Delacroix in the spotlight, Spring 2018
Arab horsemen, handwritten notes by Eugène DelacroixPhoto (C) RMN-Grand Palais (musée du Louvre) / Michel Urtado
In spring 2018, the Musée du Louvre and the Musée Delacroix will be paying tribute to the creative genius of the 19th century, Eugène Delacroix (1798-1863). It's an opportunity to discover the many facets of the artist through our images.
With an artistic career lasting more than 40 years, Delacroix is a complex personality, worldly and relishing glory but also a solitary figure. A workaholic with an insatiable curiosity, he was of course a painter and illustrator, but also a literary figure of great erudition, as evidenced by his journal and his Souvenirs of Morocco. The magnificent pages from his notebooks make you want to travel to the Orient.
Following a classical and academic education, Delacroix experienced "romantic fever" during the years from 1822-1832 before immersing himself in Orientalism with his journey to Morocco in 1832, a decisive event for all of his work to follow.
A large scale exhibition at the Musée du Louvre
The Musée du Louvre in partnership with the Metropolitan Museum of New York will be presenting a large scale monographic exhibition from 29 March to 23 July 2018: Delacroix (1798-1863).
There has not been a full retrospective of his work since 1963, marking the centenary of his death. The exhibition allows you to explore more than 180 of his works, largely consisting of paintings held by the Louvre but also featuring works from foreign museums and private collections.
Visitors can enjoy this exceptional opportunity to stroll through the temporary exhibition galleries in the Napoléon hall, then continue their visit in the Apollo gallery and the Mollien room to admire some of his large format paintings. We also wish to highlight the fact that the RMN-GP is putting its technical expertise to work by handling the photographic coverage of these large scale works with ultra high definition captures of works such as "The Massacre at Chios", "The Death of Sardanapalus" and "Freedom guiding the people".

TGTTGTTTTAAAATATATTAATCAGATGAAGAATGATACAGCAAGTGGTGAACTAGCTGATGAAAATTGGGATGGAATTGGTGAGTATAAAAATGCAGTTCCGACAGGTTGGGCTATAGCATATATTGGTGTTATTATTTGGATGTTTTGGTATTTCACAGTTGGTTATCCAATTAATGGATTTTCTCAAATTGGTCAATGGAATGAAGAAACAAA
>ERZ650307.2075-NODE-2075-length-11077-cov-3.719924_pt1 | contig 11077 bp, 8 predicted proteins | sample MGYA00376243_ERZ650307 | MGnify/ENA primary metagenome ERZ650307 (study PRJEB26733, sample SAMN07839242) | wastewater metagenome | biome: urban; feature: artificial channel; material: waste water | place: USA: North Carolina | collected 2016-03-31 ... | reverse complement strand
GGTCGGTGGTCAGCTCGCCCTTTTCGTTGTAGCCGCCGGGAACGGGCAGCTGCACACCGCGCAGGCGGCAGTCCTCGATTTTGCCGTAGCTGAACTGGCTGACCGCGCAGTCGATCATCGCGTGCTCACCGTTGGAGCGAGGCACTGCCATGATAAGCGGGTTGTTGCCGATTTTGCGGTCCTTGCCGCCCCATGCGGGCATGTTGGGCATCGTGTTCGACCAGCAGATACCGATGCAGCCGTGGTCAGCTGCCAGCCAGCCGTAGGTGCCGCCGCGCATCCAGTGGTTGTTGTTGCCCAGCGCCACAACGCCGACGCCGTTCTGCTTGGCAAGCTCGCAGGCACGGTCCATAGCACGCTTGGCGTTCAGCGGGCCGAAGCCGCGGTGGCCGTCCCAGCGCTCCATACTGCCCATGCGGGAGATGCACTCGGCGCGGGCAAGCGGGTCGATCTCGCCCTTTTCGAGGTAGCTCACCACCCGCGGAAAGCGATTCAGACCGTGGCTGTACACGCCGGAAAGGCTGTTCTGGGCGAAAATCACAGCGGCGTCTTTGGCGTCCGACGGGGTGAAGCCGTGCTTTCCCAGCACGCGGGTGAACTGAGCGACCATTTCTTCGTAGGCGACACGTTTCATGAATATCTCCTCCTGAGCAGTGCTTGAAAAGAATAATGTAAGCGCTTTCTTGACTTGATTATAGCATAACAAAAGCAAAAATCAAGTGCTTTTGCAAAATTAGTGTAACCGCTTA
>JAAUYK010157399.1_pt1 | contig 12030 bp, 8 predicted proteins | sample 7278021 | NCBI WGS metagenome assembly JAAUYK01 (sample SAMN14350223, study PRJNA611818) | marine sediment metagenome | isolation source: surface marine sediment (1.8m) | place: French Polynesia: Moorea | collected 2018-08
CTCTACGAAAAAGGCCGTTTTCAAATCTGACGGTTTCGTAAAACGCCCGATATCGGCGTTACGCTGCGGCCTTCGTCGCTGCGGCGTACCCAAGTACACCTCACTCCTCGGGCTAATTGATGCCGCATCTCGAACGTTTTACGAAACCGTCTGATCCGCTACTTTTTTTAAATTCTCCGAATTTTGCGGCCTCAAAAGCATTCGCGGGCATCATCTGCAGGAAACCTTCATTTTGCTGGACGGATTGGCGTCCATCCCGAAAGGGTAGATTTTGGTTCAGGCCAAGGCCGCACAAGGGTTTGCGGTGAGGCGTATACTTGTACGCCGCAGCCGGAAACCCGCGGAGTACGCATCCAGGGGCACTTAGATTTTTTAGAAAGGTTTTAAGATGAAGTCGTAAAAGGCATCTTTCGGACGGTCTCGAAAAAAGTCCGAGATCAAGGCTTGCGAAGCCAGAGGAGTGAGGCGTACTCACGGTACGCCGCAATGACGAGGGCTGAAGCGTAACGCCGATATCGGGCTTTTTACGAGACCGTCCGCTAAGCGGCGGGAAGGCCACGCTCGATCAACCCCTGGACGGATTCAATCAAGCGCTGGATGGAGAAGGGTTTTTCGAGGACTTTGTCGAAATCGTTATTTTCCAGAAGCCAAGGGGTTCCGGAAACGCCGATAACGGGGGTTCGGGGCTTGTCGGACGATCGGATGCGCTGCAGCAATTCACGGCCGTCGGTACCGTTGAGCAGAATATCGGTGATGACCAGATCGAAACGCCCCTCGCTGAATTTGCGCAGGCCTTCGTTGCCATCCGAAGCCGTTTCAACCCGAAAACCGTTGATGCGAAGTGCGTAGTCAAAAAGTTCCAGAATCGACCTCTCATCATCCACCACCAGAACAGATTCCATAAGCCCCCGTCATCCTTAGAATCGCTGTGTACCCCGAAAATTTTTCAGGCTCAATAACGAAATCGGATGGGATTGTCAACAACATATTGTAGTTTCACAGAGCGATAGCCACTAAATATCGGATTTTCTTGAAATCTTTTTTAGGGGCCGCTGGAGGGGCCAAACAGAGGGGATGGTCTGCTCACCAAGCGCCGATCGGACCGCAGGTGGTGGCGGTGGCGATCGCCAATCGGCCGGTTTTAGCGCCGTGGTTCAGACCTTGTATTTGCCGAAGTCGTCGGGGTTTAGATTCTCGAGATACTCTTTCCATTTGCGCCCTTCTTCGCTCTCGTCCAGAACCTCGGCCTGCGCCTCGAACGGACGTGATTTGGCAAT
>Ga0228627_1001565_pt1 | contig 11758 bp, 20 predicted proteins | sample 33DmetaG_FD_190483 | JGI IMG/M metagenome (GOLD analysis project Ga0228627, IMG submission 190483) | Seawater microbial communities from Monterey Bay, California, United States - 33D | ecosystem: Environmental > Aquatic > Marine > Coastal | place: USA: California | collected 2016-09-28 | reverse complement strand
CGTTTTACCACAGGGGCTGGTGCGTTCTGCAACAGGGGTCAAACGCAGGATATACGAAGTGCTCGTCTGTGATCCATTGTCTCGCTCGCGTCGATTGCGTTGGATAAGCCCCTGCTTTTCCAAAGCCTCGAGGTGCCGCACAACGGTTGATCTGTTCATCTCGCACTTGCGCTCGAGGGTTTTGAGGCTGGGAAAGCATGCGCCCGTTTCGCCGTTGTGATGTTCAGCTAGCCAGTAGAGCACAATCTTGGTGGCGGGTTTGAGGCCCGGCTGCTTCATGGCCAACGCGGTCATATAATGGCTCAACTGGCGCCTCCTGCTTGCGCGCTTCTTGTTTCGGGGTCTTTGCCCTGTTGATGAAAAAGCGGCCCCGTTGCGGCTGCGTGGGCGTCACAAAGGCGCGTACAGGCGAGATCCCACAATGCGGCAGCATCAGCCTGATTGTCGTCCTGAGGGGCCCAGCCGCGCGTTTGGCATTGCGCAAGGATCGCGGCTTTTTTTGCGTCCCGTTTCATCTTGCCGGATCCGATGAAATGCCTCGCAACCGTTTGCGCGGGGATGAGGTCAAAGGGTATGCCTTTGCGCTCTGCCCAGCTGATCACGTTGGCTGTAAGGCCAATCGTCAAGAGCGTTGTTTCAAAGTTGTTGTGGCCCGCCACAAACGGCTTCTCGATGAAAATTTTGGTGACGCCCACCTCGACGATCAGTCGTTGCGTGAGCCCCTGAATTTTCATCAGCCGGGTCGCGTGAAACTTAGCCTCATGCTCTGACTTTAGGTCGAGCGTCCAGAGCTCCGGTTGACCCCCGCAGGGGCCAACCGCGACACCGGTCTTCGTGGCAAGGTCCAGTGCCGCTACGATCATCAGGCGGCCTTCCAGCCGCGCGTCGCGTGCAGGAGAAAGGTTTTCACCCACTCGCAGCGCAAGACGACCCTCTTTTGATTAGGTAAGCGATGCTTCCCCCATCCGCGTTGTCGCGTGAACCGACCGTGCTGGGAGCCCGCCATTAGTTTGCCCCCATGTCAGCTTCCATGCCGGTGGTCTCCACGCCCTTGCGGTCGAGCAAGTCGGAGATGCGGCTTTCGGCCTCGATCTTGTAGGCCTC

Scene of the massacres at Chios: Greek families waiting for death or enslavement, held at the Musée du Louvre.
Photo (C) RMN-Grand Palais (musée du Louvre) / Stéphane Maréchalle / Adrien Didierjean
Grappling with the Modern: from Delacroix to the Present Day, exhibition at the Musée Delacroix
In parallel with this abundant exhibition, the Grappling with the Modern: from Delacroix to the Present Day exhibition at the Musée Delacroix reveals the final challenge for Delacroix, who spent ten years working on the Saints-Anges chapel of Saint-Sulpice church to create three large mural paintings: Jacob Wrestling with the Angel, Heliodorus Driven from the Temple and Saint-Michael Slaying the Dragon.
Musée Eugène Delacroix, the unmissable and moving legacy of Eugène Delacroix
Housed in the workshop where he made preparatory sketches for his paintings, visitors can explore his artistic influences and also the inspiration he provided to other artists.
Located near the museum, the exhibition inspires you to continue your exploration at the recently restored Saints-Anges chapel of Saint-Sulpice church to admire his three paintings there.
Beautiful pages from sketchbooks
Finally, we must take advantage of these events to view the beautiful pages from the sketchbooks of Eugène Delacroix, particularly those he created in Morocco. As official painter to the diplomatic delegation led by Charles de Mornay, Eugène Delacroix visited Morocco in 1832.
These pages convey his fascination with the Orient and his new and original creative impulse: combining the written word and images in his ethnographic compositions, looking at costumes and the cultural, human and artistic richness that surrounded him.
On his return, definitively changed by this overwhelming experience, Delacroix made use of these sketchbooks teeming with life, a source of inspiration that led him to produce one hundred paintings, including the masterpieces: "Women of Algiers in their Apartment", "Jewish Wedding in Morocco".
"With a paintbrush, I will let everyone experience what I have seen."
Eugène Delacroix conveys to travel sketchers the irresistible urge to grasp picturesque situations in real time, the insatiable need to demonstrate life in every situation and to remember what needs to be seen.
Explore a collection of works by Eugène Delacroix